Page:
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Ge and Si isotope behavior during intense tropical weathering and ecosystem cycling.

Baronas, J. Jotautas and West, A. Joshua and Burton, Kevin W. and Hammond, Douglas E. and Opfergelt, Sophie and Pogge von Strandmann, Philip A. E. and James, Rachael H. and Rouxel, Olivier J. (2020) 'Ge and Si isotope behavior during intense tropical weathering and ecosystem cycling.', Global biogeochemical cycles., 34 (8). e2019GB006522.

Abstract

Chemical weathering of volcanic rocks in warm and humid climates contributes disproportionately to global solute fluxes. Geochemical signatures of solutes and solids formed during this process can help quantify and reconstruct weathering intensity in the past. Here, we measured silicon (Si) and germanium (Ge) isotope ratios of the soils, clays, and fluids from a tropical lowland rainforest in Costa Rica. The bulk topsoil is intensely weathered and isotopically light (mean± 1σ: δ30Si = ‐2.1±0.3‰, δ74Ge = ‐0.13±0.12‰) compared to the parent rock δ30Si = ‐0.11±0.05‰, δ74Ge = 0.59±0.07‰). Neoforming clays have even lower values (δ30Si = ‐2.5±0.2‰, δ74Ge = ‐0.16±0.09‰), demonstrating a whole‐system isotopic shift in extremely weathered systems. The lowland streams represent mixing of dilute local fluids (δ30Si = 0.2‐0.6‰, δ74Ge = 2.2‐2.6‰) with solute‐rich interbasin groundwater (δ30Si = 1.0±0.2‰, δ74Ge = 4.0‰). Using a Ge‐Si isotope mass balance model, we calculate that 91±9% of Ge released via weathering of lowland soils is sequestered by neoforming clays, 9±9% by vegetation, and only 0.2±0.2% remains dissolved. Vegetation plays an important role in the Si cycle, directly sequestering 39±14% of released Si and enhancing clay neoformation in surface soils via the addition of amorphous phytolith silica. Globally, volcanic soil δ74Ge closely tracks the depletion of Ge by chemical weathering τGe), whereas δ30Si and Ge/Si both reflect the loss of Si (τSi). Because of the different chemical mobilities of Ge and Si, a δ74Ge‐δ30Si multi‐proxy system is sensitive to a wider range of weathering intensities than each isotopic system in isolation.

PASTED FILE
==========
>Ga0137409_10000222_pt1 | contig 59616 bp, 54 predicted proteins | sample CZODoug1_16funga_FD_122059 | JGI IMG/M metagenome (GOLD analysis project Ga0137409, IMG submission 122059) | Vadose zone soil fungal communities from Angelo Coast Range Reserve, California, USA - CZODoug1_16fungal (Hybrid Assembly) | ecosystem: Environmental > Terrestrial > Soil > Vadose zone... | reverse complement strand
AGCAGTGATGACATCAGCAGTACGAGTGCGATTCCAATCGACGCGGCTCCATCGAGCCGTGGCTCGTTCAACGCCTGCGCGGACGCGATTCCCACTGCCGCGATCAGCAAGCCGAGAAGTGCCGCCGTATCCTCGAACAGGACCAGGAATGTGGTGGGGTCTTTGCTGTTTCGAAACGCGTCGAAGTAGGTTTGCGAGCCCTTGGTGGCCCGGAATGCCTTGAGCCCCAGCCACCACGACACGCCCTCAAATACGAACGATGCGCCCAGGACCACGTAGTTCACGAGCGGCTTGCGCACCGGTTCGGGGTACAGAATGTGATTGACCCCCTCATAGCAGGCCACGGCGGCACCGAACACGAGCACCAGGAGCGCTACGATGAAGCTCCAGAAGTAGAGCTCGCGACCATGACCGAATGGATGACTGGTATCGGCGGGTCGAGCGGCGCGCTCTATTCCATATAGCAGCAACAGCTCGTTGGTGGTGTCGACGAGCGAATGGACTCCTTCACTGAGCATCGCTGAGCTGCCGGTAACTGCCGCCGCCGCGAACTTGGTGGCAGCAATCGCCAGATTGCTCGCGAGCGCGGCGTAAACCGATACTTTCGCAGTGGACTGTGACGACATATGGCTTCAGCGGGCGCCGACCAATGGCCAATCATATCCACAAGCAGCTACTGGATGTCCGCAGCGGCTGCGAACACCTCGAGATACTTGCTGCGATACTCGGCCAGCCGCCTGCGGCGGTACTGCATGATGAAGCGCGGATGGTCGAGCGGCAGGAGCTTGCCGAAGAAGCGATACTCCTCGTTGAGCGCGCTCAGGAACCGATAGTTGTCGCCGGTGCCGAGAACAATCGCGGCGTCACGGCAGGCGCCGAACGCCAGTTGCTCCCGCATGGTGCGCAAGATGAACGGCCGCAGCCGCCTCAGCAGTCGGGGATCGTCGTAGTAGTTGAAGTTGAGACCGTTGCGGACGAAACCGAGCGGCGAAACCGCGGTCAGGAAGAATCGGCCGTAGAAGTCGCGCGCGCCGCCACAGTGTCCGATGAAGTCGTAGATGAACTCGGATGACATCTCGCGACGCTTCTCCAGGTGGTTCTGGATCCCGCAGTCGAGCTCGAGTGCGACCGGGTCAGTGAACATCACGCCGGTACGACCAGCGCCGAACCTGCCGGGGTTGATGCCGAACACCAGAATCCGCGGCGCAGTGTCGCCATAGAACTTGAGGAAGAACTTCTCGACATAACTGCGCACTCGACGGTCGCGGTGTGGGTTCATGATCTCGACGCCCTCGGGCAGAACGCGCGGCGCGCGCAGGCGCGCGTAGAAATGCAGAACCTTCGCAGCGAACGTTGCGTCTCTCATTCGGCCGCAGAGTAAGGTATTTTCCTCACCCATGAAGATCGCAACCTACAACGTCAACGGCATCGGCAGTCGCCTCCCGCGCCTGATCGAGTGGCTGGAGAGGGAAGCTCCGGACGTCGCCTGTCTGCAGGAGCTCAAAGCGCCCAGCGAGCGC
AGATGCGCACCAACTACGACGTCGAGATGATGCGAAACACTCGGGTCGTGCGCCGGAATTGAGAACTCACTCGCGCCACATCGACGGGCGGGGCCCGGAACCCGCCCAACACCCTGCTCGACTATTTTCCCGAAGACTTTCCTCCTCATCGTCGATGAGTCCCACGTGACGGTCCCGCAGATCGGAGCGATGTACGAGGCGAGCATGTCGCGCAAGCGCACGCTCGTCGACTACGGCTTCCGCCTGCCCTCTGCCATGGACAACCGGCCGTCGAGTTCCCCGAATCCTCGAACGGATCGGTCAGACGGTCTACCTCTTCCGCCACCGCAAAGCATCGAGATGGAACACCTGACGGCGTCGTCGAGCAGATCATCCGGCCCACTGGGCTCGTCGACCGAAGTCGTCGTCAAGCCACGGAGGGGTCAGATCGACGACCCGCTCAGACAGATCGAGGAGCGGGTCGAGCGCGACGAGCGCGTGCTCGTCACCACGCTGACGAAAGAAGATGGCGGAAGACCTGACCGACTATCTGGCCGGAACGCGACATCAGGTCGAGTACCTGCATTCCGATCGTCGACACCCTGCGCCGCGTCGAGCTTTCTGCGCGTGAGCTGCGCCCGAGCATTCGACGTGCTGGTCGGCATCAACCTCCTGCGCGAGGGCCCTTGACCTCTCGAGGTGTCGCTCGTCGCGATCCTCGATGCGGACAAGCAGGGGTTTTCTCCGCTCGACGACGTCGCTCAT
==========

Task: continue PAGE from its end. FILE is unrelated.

Item Type:Article
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Status:Peer-reviewed
Publisher Web site:https://doi.org/10.1029/2019GB006522
Publisher statement:© 2020. The Authors. This is an open access article under the terms of the Creative Commons Attribution License, which permits use, distribution and reproduction in any medium, provided the original work is properly cited.
Date accepted:23 July 2020
Date deposited:04 August 2020
Date of first online publication:21 August 2020
Date first made open access:27 August 2020

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